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My IUD Journey: Four Things I Wish I Knew about IUDs

My IUD Journey: Four Things I Wish I Knew about IUDs

An IUD, or intrauterine device is primarily a small contraception device that is prescribed by a doctor and inserted (sometimes painfully) into your uterus, staying there for roughly 5 years. IUDs slowly release a hormone which thickens the mucus at the entrance to the uterus, as well as thinning its lining. Everyone has their own experiences with these - some positive, some negative. We spoke to Annie, 30, about hers. 

Here are four things she wishes she knew about IUDs before getting one. 

  1. That they exist. Period.

“As a lesbian, I didn’t need an IUD for contraceptive reasons, but rather because I had had earth-shatteringly horrifying experiences with period pain, and heard that these little contraptions could help. I was willing to try anything, but didn’t hear about IUDs until my late 20s. My biggest regret is that I didn’t know they existed sooner - I could have saved myself a lot of agony. I don’t know why there seems to be relatively little awareness about these things, they are magic.” 

  1. Yep, the procedure hurts like hell.

“When you get a prescription for an IUD, you have to go to the chemist to pick up the device. The size of the box you are given is nothing short of terrifying, it is enormous. And you think to yourself… ‘that’s going in my uterus?’. The reality is, after unboxing it, it’s way less scary - the actual IUD is actually very small. That being said, the insertion is quite invasive - and really does hurt, if only for a few minutes. I definitely threw a few expletives around the room when it was going in. They also only gave me a nurofen to help with the pain, which seemed a bit ridiculous considering.” 

  1. Farewell period.

“I knew (or desperately hoped) that the procedure would help with my period pain, but didn’t realise how dramatically it would influence my actual periods. After the initial adjustment period, which was a few uncomfortable months, I haven’t needed to use a tampon or pad in four years. Sometimes I will lightly spot bleed, and put down a precautionary liner, but that’s it. I also haven’t ruined any of my bedsheets, undies or pants in a long while, which has really given me a new lease on life.”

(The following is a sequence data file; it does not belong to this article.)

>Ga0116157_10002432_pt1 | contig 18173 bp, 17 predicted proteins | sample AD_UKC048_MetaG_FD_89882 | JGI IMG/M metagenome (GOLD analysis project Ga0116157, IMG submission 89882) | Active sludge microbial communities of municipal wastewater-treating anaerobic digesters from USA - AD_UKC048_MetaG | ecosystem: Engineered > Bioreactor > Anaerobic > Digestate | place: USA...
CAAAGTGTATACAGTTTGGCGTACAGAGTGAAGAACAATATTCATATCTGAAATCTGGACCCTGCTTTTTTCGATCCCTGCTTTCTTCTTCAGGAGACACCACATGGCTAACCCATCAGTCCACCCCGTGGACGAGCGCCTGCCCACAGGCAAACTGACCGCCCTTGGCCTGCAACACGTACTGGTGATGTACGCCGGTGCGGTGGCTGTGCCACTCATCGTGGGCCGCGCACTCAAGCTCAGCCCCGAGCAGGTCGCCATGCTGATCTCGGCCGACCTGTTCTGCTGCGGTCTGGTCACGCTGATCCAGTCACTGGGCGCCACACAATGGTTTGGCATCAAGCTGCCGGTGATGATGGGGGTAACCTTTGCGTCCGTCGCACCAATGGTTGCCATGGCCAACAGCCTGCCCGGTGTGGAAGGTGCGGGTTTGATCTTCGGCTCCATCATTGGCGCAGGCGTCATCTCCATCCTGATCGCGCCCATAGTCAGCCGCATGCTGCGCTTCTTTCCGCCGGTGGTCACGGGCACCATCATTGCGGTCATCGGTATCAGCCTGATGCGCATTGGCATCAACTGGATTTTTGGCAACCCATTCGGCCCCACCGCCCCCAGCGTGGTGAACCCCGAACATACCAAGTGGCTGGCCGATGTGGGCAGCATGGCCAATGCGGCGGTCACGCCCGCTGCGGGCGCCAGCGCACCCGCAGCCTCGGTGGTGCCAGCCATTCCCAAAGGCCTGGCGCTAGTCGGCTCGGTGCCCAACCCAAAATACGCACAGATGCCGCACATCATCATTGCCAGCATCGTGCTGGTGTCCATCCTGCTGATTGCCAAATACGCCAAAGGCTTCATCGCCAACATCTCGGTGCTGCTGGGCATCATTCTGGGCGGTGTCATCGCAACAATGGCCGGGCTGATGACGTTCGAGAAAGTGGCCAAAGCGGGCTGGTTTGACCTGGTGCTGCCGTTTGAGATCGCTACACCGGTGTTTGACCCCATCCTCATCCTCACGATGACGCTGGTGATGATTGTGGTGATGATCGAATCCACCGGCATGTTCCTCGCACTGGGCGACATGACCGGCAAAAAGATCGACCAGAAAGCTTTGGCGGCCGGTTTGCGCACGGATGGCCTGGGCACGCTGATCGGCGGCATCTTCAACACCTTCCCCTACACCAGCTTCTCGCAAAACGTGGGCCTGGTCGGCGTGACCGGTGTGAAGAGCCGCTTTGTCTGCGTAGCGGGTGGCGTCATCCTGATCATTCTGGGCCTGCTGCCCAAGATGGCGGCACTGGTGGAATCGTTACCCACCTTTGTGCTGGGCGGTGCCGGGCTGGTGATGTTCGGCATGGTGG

1. (For me) It’s worth it.

“The process for me to get an IUD was incredibly difficult. I tried to get one through the public health system initially, and they took me on an insufferable wild goose chase for over a year. I eventually folded and got a private prescription, I think it was around $350 all up, but I was able to get it done almost immediately. Yes, the procedure was uncomfortable and painful, and yes, it took my body a while to adjust. But to now be able to live a life without excruciating period pain, without ruining my clothes and bedding, without needing to shop for tampons and to not have to even think about my period - it’s bliss. I would do it again in a heartbeat.” 

IUDs are not for everybody, but can help with contraception and period pain for some people. It’s important to note that not everyone will have the same experience, and there are some medical risks involved with the procedure. Your best course of action if you’re considering getting an IUD is to do your research and chat to your GP about your options.
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